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Two Knights Tango [E10]
1 d4 Nf6 2 c4 Nc6 3 Nf3 e6:
Many thanks go to Tomas Bragesjö, who reminded me of this Two Knights Tango line. This variation could easily be relevant to some Nimzo-Indian and Bogo-Indian players, in view of the alternative move order 2...e6 3 Nf3 and now 3...Nc6!?. Here I've focussed on White's most popular move in this position, which rules out any ...Bb4 lines:
Instead 4 Nc3 Bb4 is the Nimzo-Indian, and probably the Zurich Variation after 5 Qc2.
The other main option for White is 4 g3, which is most likely to be played by Catalan players. Here Black has a choice: 4...Bb4+ will become either a Nimzo after 5 Nc3 or a mainline Bogo-Indian after 5 Bd2 Qe7, while 4...d5 5 Bg2 dxc4 transposes to one of the main lines of the Catalan Accepted.
Black's idea is to play a King's Indian, and then try to prove that his extra move (...e6) is more useful than White's extra move (a2-a3). The alternative approach is 4...d5 (see the archives for examples).
5 Nc3 g6 6 e4 Bg7 7 Be2 0-0 8 0-0 Re8!:
This is the move by which Black tries to make use of ...e6. Black's idea is to delay ...e5 for a move and play it under more favourable circumstances. Here we look at three options for White:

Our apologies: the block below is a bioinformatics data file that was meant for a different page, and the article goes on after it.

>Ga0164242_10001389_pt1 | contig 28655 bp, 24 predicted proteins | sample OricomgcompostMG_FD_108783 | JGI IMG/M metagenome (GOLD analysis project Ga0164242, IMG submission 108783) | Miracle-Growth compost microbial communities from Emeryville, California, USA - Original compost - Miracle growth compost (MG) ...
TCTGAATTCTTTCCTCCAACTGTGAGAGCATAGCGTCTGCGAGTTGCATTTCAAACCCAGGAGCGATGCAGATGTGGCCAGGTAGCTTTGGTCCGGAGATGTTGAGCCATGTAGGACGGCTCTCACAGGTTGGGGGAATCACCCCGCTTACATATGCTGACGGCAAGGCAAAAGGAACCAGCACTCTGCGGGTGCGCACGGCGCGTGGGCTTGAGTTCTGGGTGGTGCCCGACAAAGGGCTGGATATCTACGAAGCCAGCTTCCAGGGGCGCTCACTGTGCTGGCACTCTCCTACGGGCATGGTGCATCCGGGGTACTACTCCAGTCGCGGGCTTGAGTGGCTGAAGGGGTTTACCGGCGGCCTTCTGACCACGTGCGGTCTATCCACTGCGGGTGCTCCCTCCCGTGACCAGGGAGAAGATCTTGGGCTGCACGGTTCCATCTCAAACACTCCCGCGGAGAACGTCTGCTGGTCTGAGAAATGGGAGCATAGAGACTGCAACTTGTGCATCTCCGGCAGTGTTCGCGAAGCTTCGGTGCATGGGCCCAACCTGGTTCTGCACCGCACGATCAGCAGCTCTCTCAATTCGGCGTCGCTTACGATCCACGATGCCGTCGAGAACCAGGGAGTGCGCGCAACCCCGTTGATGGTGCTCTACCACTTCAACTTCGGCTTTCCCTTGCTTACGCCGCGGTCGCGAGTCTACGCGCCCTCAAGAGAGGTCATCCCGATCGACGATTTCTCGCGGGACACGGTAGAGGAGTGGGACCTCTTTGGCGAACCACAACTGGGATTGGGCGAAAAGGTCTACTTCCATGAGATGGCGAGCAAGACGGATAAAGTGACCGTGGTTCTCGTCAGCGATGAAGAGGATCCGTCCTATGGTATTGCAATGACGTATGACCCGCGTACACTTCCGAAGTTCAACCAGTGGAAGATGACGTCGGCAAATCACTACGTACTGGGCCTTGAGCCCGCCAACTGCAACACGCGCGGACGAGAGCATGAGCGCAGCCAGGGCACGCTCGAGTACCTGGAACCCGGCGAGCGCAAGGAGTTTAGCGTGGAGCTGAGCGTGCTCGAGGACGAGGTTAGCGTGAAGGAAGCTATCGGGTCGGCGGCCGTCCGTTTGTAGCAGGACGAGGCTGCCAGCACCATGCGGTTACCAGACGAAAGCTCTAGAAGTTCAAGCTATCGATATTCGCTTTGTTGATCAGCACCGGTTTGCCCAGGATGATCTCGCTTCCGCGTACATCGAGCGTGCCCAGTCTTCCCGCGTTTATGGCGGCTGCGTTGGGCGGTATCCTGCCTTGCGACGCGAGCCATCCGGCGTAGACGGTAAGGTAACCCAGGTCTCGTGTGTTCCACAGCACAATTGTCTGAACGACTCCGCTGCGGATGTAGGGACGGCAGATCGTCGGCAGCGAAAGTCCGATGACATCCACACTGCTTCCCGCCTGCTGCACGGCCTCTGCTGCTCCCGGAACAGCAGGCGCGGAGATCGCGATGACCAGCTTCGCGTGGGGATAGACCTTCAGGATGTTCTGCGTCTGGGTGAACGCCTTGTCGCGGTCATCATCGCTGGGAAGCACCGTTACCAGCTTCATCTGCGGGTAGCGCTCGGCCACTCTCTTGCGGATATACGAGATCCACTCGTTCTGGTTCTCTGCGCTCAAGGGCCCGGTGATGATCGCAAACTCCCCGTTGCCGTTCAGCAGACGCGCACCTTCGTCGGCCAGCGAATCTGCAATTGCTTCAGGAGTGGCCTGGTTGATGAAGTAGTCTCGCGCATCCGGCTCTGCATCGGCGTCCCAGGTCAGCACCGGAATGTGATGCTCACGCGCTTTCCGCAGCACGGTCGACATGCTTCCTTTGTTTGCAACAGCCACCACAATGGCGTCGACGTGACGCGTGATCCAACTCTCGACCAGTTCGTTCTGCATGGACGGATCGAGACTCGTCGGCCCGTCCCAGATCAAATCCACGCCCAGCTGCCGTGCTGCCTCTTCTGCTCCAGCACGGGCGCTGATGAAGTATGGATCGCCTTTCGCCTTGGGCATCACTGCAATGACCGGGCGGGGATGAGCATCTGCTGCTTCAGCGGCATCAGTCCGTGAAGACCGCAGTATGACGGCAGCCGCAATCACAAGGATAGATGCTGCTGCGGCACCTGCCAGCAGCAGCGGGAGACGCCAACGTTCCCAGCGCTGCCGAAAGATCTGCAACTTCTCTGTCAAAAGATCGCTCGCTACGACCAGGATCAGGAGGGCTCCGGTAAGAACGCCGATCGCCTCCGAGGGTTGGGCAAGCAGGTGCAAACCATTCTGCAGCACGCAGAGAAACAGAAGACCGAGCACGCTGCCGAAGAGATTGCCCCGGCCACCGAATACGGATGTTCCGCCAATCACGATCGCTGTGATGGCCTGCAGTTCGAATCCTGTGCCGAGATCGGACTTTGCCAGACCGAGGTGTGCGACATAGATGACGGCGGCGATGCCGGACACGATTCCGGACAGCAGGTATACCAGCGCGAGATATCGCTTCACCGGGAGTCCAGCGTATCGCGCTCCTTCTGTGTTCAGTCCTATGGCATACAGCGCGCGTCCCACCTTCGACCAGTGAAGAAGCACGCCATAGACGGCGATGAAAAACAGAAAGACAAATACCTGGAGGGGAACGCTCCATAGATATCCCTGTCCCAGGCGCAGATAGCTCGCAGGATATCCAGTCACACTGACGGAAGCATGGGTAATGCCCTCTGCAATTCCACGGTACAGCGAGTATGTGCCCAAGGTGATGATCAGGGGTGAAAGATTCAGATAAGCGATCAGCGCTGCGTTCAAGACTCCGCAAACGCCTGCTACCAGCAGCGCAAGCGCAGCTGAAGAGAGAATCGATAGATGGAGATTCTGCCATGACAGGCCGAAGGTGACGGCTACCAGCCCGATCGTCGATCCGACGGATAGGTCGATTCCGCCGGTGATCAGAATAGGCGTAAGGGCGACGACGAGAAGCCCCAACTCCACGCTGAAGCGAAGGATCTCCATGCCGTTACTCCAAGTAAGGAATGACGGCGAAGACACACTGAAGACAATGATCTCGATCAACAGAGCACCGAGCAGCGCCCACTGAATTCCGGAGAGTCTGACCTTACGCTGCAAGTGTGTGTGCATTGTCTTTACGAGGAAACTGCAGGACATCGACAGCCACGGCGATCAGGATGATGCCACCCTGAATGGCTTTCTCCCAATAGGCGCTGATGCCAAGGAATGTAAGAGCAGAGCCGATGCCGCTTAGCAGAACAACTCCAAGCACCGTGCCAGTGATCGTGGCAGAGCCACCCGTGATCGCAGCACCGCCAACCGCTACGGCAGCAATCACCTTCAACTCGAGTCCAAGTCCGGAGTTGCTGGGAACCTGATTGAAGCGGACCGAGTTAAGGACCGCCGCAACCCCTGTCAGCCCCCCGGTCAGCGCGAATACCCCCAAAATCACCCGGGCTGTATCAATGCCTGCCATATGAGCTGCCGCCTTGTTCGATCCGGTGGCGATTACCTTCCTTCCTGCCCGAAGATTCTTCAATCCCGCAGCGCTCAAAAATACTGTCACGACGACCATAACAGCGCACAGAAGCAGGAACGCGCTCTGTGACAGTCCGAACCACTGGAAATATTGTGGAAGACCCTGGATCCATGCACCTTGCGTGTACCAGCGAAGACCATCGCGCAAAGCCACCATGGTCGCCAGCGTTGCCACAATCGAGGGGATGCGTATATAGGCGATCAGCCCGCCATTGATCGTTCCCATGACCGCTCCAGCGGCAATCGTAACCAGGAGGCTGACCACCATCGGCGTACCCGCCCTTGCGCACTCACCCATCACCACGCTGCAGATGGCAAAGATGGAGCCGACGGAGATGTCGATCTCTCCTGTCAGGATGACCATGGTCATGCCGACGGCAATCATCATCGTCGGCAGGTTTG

a) 9 d5. This pawn advance would certainly be the way to deal with a ...Nc6/...Re8 plan in the normal King's Indian. In the Tango the ...Nc6/...Re8 plan is much more viable, because the extra ...e6 is very useful against d4-d5. Even so, 9 d5 remains a decent try for an edge. See the games Tancev - Arnaudov, Struga 2011, and Nikolov - Arnaudov, Blagoevgrad 2010, for details.
b) 9 Be3 e5 10 d5 Nd4! is Black's main idea, as shown in Kotsur - Narayanan, Chennai 2010.
c) 9 h3 e5 10 d5 Nd4 is very similar to 9 Be3 - see Foisor - Gelashvili, Rockville 2012.
Queen's Indian: 4 e3 [E14]
1 d4 Nf6 2 c4 e6 3 Nf3 b6 4 e3 Bb7 5 Bd3 c5 6 c4 g6:
This line of the Queen's Indian often arises via the Colle Opening, and indeed it does in all three games under consideration here. For many years Psakhis's 6...g6 was seen as a good way for Black to create some imbalance in this variation. However, on the evidence of more recent games, perhaps Black gets more imbalance than he bargains for! 7 d5!? is yet another d4-d5 pawn sac in the Queen's Indian, and the evidence so far suggests that it's one of the more dangerous gambits.
The main line runs 7...exd5 8 cxd5 Bxd5 9 e4!:
Ways of declining the pawn offer, such as 7...Bg7, are covered in Hofstetter - Grabliauskas, ICCF email 2006.
Queen's Indian: 4 g3 Bb7 5 Bg2 c5 [E15]
1 d4 Nf6 2 c4 e6 3 Nf3 b6 4 g3 Bb7 5 Bg2 c5 6 d5 exd5 7 cxd5:
This is a pawn sac idea we looked at last month, in the game Sargissian - Socko, Warsaw 2012. I'm indebted to my editor, GM Tony Kosten, for alerting me to a thread on the ChessPublishing,com forum which considers the 7 cxd5 line and very dangerous idea for White in it: 9 e4 instead of Sargissian's 10 e4. This thread is definitely worth a look for those interested in the gambit; it certainly seems like further bad news for Black in this line!
Till next time, John
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